The Delaware County Council this week announced the award of a $377,433 US Environmental Protection Agency grant for improved aerial surveillance along the Delaware River waterfront.
“It’s incredibly exciting,” said District Councilor Elaine Paul Schaefer. “I think we’re going to get a lot of good information that will really inform our future decision-making and some of the decisions we make there.”
The county receives EPA funding in cooperation with the Pennsylvania Department of Environmental Protection for “improved particle monitoring in coastal Delaware County environmental justice communities.”
The federal funding comes from the EPA’s Enhanced Air Quality Monitoring for Communities program. According to the EPA, Delaware County is one of 132 projects across 37 states receiving a total of $53.4 million to monitor ambient air for pollutants in communities across the country with varying environmental and health outcomes linked to pollution and the COVID -19 pandemic.
“This project will deploy 30 to 40 air quality monitors in the environmental justice communities of Marcus Hook and Chester City along the Delaware River waterfront,” said Anne Stauffer of the Delaware County Planning Department. “The study will collect important data to help federal, state, and local partners identify sources of air pollution, clarify their contribution, and develop mitigation strategies to improve health outcomes for people living in the areas live and work for environmental justice along the river.”
Pollution issues along riverfront communities is something the county has been grappling with for some time, particularly as the county designs its plan for handling waste over the next decade.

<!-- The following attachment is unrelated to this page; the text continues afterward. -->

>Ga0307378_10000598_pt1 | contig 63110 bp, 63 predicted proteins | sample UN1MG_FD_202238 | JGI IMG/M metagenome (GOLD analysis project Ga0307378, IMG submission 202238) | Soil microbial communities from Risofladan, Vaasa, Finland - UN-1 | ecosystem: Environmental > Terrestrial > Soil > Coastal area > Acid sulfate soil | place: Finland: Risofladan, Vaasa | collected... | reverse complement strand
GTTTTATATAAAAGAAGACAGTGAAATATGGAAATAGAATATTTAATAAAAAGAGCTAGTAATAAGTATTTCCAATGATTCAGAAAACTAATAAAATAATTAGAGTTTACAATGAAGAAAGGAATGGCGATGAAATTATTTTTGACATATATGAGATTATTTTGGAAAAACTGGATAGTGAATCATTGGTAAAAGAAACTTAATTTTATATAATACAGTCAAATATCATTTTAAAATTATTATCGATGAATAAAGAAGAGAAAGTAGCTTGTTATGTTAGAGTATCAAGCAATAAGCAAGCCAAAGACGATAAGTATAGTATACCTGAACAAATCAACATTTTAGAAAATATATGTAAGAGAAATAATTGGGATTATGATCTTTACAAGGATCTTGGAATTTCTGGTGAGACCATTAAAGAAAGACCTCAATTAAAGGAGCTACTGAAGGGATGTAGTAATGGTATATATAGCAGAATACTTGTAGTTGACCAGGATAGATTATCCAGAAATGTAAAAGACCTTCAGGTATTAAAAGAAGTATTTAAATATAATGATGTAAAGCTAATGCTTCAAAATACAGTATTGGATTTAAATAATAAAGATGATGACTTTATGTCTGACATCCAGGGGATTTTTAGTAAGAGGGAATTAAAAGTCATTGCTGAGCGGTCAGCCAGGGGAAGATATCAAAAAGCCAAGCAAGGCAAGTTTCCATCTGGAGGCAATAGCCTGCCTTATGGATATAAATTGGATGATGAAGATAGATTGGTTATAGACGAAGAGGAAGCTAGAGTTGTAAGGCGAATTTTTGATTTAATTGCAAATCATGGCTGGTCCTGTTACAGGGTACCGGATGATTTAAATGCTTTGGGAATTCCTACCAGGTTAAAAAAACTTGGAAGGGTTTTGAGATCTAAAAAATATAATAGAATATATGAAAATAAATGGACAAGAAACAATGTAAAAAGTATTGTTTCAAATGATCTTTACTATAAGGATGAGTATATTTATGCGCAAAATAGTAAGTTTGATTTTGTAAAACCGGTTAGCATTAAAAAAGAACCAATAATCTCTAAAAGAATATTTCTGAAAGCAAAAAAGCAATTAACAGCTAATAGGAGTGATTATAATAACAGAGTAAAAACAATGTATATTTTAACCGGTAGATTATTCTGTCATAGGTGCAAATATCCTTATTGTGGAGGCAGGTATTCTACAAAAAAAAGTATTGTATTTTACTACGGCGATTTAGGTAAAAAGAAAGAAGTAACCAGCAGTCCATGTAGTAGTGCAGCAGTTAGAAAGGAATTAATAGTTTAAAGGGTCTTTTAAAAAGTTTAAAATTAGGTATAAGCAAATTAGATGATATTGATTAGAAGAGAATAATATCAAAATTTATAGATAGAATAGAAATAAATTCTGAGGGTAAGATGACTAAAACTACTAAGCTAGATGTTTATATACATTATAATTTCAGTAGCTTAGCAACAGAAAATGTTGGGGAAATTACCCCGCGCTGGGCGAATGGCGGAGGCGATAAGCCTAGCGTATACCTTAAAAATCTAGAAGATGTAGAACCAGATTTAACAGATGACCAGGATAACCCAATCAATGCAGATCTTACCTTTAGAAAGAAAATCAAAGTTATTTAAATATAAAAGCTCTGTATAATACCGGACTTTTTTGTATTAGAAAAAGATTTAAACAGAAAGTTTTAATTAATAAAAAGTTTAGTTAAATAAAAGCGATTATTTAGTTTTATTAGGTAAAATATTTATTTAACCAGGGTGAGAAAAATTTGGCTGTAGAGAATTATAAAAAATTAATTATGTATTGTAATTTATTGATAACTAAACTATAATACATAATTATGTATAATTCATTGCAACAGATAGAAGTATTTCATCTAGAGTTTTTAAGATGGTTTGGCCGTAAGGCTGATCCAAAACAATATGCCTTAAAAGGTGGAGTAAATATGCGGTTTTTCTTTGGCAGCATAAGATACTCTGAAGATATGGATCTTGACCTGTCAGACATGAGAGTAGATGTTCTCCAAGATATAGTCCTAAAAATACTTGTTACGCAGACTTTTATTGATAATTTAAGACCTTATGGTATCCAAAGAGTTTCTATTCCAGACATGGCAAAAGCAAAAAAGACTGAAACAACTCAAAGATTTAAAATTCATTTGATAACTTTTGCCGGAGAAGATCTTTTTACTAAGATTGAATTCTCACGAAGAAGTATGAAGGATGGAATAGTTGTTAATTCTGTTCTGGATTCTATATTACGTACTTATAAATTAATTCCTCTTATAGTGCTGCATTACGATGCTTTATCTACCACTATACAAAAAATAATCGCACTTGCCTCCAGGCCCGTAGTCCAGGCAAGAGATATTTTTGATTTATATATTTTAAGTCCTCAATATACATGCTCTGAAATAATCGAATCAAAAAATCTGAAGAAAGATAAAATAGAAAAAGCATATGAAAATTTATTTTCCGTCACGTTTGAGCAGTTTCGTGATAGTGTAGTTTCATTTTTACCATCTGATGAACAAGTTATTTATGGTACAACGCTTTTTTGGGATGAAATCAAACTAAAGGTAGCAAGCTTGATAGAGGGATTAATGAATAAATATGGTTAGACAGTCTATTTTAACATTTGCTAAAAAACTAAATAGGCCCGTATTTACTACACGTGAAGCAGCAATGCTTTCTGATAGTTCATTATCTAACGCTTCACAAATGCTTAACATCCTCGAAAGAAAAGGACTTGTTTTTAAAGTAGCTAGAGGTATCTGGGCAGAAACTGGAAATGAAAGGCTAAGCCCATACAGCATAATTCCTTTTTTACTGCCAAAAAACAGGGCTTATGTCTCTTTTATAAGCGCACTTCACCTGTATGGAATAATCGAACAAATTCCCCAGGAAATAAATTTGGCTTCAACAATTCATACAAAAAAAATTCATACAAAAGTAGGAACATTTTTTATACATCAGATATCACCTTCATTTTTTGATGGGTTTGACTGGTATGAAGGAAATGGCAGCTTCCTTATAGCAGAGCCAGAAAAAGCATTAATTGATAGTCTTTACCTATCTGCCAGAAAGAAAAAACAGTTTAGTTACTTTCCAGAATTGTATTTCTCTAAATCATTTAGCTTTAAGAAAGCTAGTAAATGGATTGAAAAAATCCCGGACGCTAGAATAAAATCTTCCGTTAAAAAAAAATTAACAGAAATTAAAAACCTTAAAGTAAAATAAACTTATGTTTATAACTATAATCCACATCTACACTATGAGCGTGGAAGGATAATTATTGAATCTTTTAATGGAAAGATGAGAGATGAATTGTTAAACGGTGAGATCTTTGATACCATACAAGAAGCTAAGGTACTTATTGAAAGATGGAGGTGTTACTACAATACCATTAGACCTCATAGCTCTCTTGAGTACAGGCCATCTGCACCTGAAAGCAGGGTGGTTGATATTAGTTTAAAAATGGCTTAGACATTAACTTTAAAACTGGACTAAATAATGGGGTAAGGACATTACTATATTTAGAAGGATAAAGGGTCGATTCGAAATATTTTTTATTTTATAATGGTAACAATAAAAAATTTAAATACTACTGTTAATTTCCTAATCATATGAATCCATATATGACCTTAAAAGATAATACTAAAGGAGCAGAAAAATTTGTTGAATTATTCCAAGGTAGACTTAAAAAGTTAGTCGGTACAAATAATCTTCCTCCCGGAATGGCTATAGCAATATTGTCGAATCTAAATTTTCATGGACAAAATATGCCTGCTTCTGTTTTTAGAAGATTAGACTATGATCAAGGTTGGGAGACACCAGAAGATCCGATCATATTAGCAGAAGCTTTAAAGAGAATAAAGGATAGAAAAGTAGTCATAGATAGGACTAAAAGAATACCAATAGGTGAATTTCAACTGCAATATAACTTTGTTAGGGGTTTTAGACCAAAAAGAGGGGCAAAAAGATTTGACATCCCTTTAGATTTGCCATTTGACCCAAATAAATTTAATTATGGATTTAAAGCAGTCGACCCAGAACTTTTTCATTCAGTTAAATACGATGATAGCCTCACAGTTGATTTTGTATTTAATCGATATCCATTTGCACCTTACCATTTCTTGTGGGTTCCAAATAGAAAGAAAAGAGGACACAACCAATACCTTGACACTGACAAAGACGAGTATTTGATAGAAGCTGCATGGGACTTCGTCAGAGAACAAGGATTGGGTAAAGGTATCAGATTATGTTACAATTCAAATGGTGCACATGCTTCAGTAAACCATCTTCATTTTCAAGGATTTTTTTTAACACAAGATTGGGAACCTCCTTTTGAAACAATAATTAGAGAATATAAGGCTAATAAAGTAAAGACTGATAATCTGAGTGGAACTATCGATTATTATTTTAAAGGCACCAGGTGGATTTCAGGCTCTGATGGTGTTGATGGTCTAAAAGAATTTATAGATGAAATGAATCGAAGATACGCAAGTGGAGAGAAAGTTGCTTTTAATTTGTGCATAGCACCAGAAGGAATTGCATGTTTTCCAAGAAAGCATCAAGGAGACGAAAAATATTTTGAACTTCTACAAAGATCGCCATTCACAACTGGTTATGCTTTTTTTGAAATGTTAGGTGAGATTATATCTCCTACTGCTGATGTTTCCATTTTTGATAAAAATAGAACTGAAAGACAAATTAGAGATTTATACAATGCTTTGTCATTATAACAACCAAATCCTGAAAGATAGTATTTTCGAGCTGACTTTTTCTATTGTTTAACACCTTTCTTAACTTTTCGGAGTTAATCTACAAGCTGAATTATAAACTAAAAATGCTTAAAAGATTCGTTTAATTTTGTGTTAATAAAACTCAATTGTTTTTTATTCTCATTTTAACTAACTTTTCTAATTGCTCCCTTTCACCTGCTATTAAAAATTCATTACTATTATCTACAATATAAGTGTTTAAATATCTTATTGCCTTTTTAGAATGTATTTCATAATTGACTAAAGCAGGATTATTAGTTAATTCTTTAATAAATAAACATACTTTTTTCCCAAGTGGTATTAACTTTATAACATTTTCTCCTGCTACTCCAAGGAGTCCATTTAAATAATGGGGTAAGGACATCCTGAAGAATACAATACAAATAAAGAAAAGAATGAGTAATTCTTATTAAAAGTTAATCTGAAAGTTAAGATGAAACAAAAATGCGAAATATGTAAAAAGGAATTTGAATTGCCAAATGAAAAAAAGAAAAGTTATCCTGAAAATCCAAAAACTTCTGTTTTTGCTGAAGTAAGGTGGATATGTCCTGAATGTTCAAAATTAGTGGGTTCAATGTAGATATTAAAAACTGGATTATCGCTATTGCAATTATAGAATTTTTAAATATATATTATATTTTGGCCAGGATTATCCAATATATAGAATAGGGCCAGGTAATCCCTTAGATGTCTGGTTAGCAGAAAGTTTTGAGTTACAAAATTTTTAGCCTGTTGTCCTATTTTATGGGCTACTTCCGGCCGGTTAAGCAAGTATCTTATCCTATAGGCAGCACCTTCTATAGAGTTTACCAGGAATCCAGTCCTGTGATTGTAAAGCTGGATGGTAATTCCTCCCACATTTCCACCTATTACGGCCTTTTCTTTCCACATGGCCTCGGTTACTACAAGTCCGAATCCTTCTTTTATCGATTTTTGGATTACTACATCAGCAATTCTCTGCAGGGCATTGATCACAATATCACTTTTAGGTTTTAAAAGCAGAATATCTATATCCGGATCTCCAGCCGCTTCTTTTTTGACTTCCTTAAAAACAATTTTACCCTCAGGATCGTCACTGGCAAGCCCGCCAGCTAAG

Pennsylvania Act 101 requires Delaware County to update its 10-year municipal solid waste management plan, last completed in 2013. The plan is due in 2023.
Currently, each year approximately 370,000 tons of garbage are shipped directly to Covanta’s waste vaporization facility in Chester and an additional 30,000 tons are trucked directly to the Rolling Hills Landfill in Berks County. Ash from the Covanta facility will also be sent to the landfill.
Last November, the Delaware County Council hired Zero Waste Associates for a 12-month period to help the county create a waste plan that works toward incorporating zero waste strategies.
In April, the Delaware County Solid Waste Authority voted 6-1 to extend a three-year contract with Covanta. The contract gives the agency options to transition to other disposal options.
The protesters have held various actions, including staging a “die-in” protest prior to the March 16 district council meeting to express their opposition to the district’s use of the Covanta facility. Opponents of the steam-to-waste plant have said it places undue strain on the health and quality of life of residents in communities near the plant.
Covanta officials have repeatedly stated that their numbers are well below the minimum requirements set by the EPA and the state Department of Environmental Protection.
During the EPA grant announcement, Stauffer spoke about the importance of the project.
“What’s really exciting about these monitors is that they’re continuously collecting data,” she said, adding that evenings and holidays would still be evaluated.
District Councilor Christine Reuther asked if the data collected by these enhanced monitors would be made available to the public.
“I know there are researchers who could use the availability to crunch something that we wouldn’t otherwise have the money or expertise to do,” she said.
Stauffer said making the information available to the community is a critical part of that.